Recently, the Better Business Bureau released the results their first Trust in Business Index. They found that trust in business is down and cite contributing factors such as:
- toy recalls
- the sub-prime mortgage crisis
- ethical lapses in leadership
- declining customer service
All of these things affect a company’s reputation. Stephen Covey, in his great book, The 7 Habits of Highly Effective People, talks about “emotional bank accounts”. When we do good things, deposits are made into our emotional bank account; when we do bad things, withdrawals are made.
Trust is built as we make more deposits. Relationships are built on trust. According to BBB, the single biggest factor in earning customer trust is honesty, closely followed by dependability.
Today, we’ll look at
- Under-promise, then over-deliver
Unfortunately, we usually see the opposite. In most cases, the intentions are good. However, good intentions don’t build relationships. Good actions do. One of the keys here is to manage expectations to make sure you don’t over commit.
On the show, George talked about a customer who wanted him to commit to something he didn’t he could do. After much prodding, he told the customer that he could lie to her now, and make her happy. But she would probably be disappointed later.
Or she could accept what he’s saying, and be happy when he was able to do it. He asked which one she preferred. She understood.
Tell me now and it’s an explanation. Tell me later and it’s an excuse. Customers accept explanations; nobody likes excuses. Once you have set the proper expectations, you can work to exceed them. That’s where it gets fun!
This is closely related to the first point, but it’s so important that we thought it deserved to be separate. Say what you’ll do, and then do what you say. We’re all so busy these days; it’s easy to make promises that we don’t keep. Don’t be one of those people! Follow-through.
Develop a personal system that tracks your promises so you rarely “drop the ball”.
During the show, George talked a friend who’s in sales. When he called prospects, they often told him to call back some time later. He developed a system to notify him when he should call them back. Then he called them!
George liked this idea. He started testing sales people by agreeing to a follow-up date. A very small percentage actually did it! If someone won’t live up to their promises before they sell you something, how do you think they’ll do afterwards?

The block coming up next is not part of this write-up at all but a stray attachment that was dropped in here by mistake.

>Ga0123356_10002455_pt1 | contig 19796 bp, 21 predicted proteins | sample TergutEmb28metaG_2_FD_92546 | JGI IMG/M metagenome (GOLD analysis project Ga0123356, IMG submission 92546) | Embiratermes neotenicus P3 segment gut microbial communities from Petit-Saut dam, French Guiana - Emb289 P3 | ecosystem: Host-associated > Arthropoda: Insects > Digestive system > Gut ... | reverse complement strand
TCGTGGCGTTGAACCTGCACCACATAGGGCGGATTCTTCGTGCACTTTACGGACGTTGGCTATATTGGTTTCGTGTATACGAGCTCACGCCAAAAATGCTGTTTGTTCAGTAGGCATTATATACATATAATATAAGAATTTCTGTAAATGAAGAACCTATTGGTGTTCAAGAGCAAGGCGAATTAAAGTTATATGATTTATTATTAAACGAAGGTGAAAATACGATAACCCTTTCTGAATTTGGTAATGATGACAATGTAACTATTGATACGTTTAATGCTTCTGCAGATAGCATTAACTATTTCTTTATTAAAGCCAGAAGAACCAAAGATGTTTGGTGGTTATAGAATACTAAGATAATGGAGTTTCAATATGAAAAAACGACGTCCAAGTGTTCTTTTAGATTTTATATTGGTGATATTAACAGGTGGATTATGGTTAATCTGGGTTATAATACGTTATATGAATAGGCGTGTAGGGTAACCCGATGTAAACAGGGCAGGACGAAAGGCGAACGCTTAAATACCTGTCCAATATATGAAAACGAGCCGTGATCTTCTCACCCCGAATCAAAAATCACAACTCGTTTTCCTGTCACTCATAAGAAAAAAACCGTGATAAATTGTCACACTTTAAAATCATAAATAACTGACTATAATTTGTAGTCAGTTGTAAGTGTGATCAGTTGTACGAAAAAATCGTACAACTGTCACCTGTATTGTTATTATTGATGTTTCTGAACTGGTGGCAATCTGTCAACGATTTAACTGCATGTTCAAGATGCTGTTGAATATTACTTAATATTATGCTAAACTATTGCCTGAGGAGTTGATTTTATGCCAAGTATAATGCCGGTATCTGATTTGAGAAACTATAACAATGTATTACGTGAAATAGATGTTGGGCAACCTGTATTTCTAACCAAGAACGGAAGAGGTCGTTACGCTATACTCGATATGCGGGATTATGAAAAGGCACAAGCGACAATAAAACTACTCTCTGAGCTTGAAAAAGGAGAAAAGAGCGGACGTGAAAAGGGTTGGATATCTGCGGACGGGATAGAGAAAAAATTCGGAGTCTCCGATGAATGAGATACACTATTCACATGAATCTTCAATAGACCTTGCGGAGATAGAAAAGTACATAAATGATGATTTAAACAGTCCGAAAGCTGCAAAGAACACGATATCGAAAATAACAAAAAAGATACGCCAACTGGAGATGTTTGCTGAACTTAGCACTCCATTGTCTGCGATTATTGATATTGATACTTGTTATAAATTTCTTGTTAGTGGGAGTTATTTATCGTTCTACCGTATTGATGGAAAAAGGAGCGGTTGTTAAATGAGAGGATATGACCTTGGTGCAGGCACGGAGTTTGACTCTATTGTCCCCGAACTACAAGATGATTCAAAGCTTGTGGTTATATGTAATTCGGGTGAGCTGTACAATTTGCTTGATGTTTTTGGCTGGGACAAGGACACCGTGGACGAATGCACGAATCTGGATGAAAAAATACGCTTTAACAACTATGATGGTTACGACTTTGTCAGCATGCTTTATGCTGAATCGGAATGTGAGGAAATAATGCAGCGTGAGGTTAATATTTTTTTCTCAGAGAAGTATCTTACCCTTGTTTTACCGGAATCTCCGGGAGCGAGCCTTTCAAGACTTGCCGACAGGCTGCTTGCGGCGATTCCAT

Follow-through won’t always make you money, but it always builds trust.
- Address the needs of your customer first, then worry about your needs.
On the show, Mary-Lynn talked about her sister, who recently saw some fraudulent activity on her credit card. When she called the credit card company, they tried to sell her another credit card and additional services on her current credit card.
She explained that she didn’t care about that right now; she was stressed out that someone was using her credit card. The service representative just kept pitching her on other services.
It’s hard to understand why anyone would design a process that way. If someone comes to you with a need, you won’t get anywhere until that need is addressed.
|How do you build trust with your customers?
As a customer, what do you wish businesses would do?
Leave us a comment.
Going back to the survey, we talked about honesty and dependability, which finished first and second in building trust. In case you’re wondering, here are the next three:
#3 – safe products
#4 – value
#5 – price
There’s one more thing that we found interesting from this survey:
67% of the respondents would rather patronize a small business than a large one.
That’s good news for all you small business owners. You have an edge – consumers trust you more! And now may be a good time to start that business you’ve been dreaming about. Check out 117 10 Signs That You’re Ready To Quit Your Job And Start A Business].
Our Bigg Quote today comes from Ray Kroc, the founder of McDonald’s.
“If you work just for money, you’ll never make it, but if you love what you’re doing and you always put the customer first, success will be yours.”
Remember that your customers will last if they feel like you put them first. Your honesty and dependability leads to their loyalty.
Next time, we’ll talk about the marshmallow test. Can you resist sweet temptations? Until then, here’s to your bigg success!